Behind Closed Doors: Mind Your e-Manners
Written by Mallory W|
April 26, 2016
Let’s talk for a second about how much I hate the internet. Not only does it encourage sexists, racists and homophobes everywhere that they can say whatever they want while hiding behind a computer screen, but also the world wide web promotes outdated and exclusive ideas about sex, dating and gender without the bat of an eye.
If you’re friends with me on Facebook, you probably noticed me posting an article entitled, “25 Things You Only Understand If You Have a Guy’s Mind and a Girl’s Body.” No, this article doesn’t detail the struggles of being a non-cisgender individual. It does not discuss how black trans women are victims of hate crimes more than Caitlyn Jenner might lead you to believe. Nor does it discuss what it’s like to be a homeless transgender youth.
Instead, it lists what the author considers to be stereotypically male traits such as, “You take pride in yourself and you don’t take kindly to people stepping on you,” and, “You don’t automatically assume you’re in a relationship with someone just because you went out on a few dates — you were just having fun.”
Asking someone how confident and patient they consider themselves to be doesn’t only set up gender stereotypes, it completely undermines the experiences of those who must grapple with understanding their gender in ways that the average Joe might not even consider.
I know I can’t spend every week seeking out articles that make my blood boil and telling you why I hate them so much, but the fact of the matter is there are so many misconceptions about gender and sex that are constantly perpetuated by articles such as this. And at the end of the day, they need to be acknowledged for their falsehoods and exclusivity.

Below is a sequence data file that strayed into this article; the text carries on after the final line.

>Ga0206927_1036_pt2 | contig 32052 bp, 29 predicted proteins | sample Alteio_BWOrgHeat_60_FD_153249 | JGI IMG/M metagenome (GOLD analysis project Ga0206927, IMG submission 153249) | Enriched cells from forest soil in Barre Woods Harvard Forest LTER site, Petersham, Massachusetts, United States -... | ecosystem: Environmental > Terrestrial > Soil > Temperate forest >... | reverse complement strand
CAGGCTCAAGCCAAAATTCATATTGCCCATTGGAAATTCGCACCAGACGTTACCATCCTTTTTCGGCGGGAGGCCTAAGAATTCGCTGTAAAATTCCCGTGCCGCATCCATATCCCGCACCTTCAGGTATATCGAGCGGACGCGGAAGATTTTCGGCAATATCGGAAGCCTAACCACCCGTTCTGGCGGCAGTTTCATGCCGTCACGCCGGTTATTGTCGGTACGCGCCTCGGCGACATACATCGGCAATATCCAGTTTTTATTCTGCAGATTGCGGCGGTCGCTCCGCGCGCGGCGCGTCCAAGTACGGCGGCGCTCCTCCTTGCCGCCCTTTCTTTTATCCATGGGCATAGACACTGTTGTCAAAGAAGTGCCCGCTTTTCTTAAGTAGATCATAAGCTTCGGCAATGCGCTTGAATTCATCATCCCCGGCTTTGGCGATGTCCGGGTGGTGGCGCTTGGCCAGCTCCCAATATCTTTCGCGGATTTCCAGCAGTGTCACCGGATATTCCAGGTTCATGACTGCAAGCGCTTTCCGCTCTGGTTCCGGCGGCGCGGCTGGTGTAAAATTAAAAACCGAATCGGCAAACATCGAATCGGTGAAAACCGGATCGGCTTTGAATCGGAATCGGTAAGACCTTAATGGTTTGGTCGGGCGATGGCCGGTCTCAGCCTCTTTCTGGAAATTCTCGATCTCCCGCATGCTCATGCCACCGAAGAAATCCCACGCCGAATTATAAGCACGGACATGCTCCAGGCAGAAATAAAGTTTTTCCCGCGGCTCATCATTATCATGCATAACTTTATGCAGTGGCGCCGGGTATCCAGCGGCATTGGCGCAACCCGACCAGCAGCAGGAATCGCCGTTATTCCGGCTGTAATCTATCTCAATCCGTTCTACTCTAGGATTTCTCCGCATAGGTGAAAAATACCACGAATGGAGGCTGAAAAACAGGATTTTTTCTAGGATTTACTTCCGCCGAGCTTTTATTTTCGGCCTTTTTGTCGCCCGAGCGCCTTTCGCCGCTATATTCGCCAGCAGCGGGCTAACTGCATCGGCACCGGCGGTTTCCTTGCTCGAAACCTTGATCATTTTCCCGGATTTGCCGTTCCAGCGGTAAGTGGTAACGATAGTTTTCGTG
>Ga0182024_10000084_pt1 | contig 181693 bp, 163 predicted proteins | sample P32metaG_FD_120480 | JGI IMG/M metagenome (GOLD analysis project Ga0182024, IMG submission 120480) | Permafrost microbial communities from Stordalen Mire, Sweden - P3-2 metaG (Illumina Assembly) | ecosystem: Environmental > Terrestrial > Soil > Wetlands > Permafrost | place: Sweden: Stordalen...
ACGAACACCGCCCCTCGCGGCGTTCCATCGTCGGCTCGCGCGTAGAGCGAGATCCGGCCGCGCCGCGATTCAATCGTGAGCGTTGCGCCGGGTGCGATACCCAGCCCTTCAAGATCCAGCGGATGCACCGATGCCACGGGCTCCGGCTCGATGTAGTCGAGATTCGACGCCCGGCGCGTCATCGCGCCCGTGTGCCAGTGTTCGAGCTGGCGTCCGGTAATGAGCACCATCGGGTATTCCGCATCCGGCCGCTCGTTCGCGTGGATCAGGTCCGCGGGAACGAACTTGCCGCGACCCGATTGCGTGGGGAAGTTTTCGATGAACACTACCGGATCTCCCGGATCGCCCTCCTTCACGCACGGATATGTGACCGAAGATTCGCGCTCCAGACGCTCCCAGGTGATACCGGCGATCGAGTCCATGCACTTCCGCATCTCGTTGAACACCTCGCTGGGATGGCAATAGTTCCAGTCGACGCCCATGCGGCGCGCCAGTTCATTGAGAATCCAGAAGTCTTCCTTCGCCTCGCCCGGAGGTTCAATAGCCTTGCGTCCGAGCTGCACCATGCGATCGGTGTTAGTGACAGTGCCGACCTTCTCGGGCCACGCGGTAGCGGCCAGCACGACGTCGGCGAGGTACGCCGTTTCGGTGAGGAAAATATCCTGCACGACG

I get it, a lot of these opinion pieces out there are ironically a lot like what I’m doing right now. I draw from personal experience, seek information and inspiration from my peers, and scroll through the internet when I’m unsure of some information. But I can’t tell you the number of times I’ve deleted an article because I was concerned it did not consider differing opinions respectfully. Okay, sure, my Total Fraternity Move article might not have considered the view of the misogynist respectfully, but I try my best to remain open-minded otherwise. I am, after all, a cisgender woman whose sexual and romantic experience doesn’t encompass all that is out there.
So, yes, when I see online quizzes entitled “Which Gender Are You Subconsciously?” float around Facebook, I get riled up. Asking someone how confident and patient they consider themselves to be doesn’t only set up gender stereotypes, it completely undermines the experiences of those who must grapple with understanding their gender in ways that the average Joe might not even consider. And if you’re wondering, Answers.com says I’m 50 percent male, 50 percent female.
And on the topic of inclusivity, it’s also important to remember that it’s not just straight cisgender individuals who are guilty of ignoring intersectionality. While this trope may be on it’s way out, gay men are still guilty of claiming that they possess an “inner black woman” (see Perez Hilton’s controversial tweet from 2014). I know you might think that this statement seems harmless in theory, but when you consider the ways in which black identity and culture has been stolen in America’s history, hopefully you’ll reconsider.
And at the end of the day, they need to be acknowledged for their falsehoods and exclusivity.
There is not enough time in the day or enough Behind Closed Doors articles for me to call out what’s wrong with every Odyssey Online article about how a young woman claims to not need feminism, but I can remind you all to remember the importance of considering other points of view. Everyone is entitled to their own opinion, but when that opinion looks to exclude or undermine the experience of others — especially those who are marginalized within society — it might be time to open yourself up to new ideas.